The vote on Scotland’s independence turned out to be not quite as close as expected, with the BBC reporting that the “margin of victory for the Better Together campaign—55 percent to 45 percent—was greater by about 3 percent than that anticipated by the final opinion polls.” That margin was a lot closer, though, than most would have predicted a year ago.
There’s going to be a lot of commentary in the days to come about how, despite the result, things have changed forever in the United Kingdom. But while there will be ongoing debate about devolving more powers to the Scottish parliament, I suspect British politics will return to normal fairly quickly. Some have also predicted that the independence movement isn’t quite done yet, and that there’s potential for a Quebec-style “neverendum” in which independence becomes a perennial debate. But with the aftermath of the euro crisis and an unpopular Conservative government in power in London, this was probably the best opportunity available for Alex Salmond’s Scottish National Party. The independence advocates took their best shot, missed, and probably won’t get another one as good for a while.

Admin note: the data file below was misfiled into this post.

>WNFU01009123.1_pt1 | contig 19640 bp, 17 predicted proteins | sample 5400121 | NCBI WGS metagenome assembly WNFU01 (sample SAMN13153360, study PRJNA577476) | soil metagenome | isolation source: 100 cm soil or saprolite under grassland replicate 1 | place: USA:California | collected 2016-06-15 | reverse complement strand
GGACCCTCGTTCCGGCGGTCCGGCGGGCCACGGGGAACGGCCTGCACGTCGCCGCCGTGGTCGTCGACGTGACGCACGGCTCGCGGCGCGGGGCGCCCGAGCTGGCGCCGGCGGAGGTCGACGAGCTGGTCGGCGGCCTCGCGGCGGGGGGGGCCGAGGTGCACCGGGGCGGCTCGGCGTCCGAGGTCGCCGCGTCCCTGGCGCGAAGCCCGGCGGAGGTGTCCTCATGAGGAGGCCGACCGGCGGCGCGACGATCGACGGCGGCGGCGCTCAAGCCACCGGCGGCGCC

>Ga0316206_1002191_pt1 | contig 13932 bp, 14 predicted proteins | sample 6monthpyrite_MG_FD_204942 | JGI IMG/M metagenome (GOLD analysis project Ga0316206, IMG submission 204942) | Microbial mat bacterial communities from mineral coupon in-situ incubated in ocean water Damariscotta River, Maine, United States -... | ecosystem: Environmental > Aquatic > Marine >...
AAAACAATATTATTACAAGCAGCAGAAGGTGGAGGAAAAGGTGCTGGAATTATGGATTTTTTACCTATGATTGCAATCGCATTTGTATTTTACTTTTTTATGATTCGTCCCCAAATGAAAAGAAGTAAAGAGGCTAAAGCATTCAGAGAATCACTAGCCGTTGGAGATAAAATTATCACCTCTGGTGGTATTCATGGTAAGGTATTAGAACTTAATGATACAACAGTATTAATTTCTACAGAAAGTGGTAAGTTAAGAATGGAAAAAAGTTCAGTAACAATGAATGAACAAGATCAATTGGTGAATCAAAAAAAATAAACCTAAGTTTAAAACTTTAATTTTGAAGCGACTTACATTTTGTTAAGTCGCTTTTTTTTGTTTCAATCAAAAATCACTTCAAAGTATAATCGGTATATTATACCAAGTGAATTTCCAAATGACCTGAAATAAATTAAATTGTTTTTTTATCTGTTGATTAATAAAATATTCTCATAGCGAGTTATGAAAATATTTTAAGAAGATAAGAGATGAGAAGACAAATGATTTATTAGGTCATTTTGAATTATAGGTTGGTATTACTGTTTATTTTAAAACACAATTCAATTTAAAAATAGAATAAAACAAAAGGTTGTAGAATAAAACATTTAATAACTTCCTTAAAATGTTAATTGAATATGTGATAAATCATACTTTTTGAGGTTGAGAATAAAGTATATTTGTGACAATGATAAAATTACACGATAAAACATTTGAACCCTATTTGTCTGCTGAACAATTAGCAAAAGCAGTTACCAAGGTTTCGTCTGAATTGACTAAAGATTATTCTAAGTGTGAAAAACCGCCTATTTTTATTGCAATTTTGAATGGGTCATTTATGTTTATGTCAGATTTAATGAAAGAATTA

What does this mean internationally? For one thing, this New York Times column from a few days ago listing Scotland’s referendum along with ISIS, Ukraine, and Ebola as a sign of the “great unraveling” sweeping the globe seems a little overwrought in retrospect.
Just as I was skeptical that that the Scottish precedent would set off a new springtime of nationalism, I don’t think the referendum’s defeat is going to convince separatists in Catalonia or Xinjiang to hang up their banners.
It was true yesterday and it remains true today that the international political system remains hostile to even the most peaceful and orderly independence movements, as evidenced by the negative reactions to the Scottish referendum from institutions like the IMF and EU as well as foreign leaders from Tony Abbott to Barack Obama.
The creation of new nations has been rare since the end of the Cold War. The creation of new nations by peaceful democratic means has always been rare. So, for the time being, we’re stuck with the world map we’ve got. And in the rare cases when borders do change, it’s likely to be men with guns, not voters, drawing the new ones.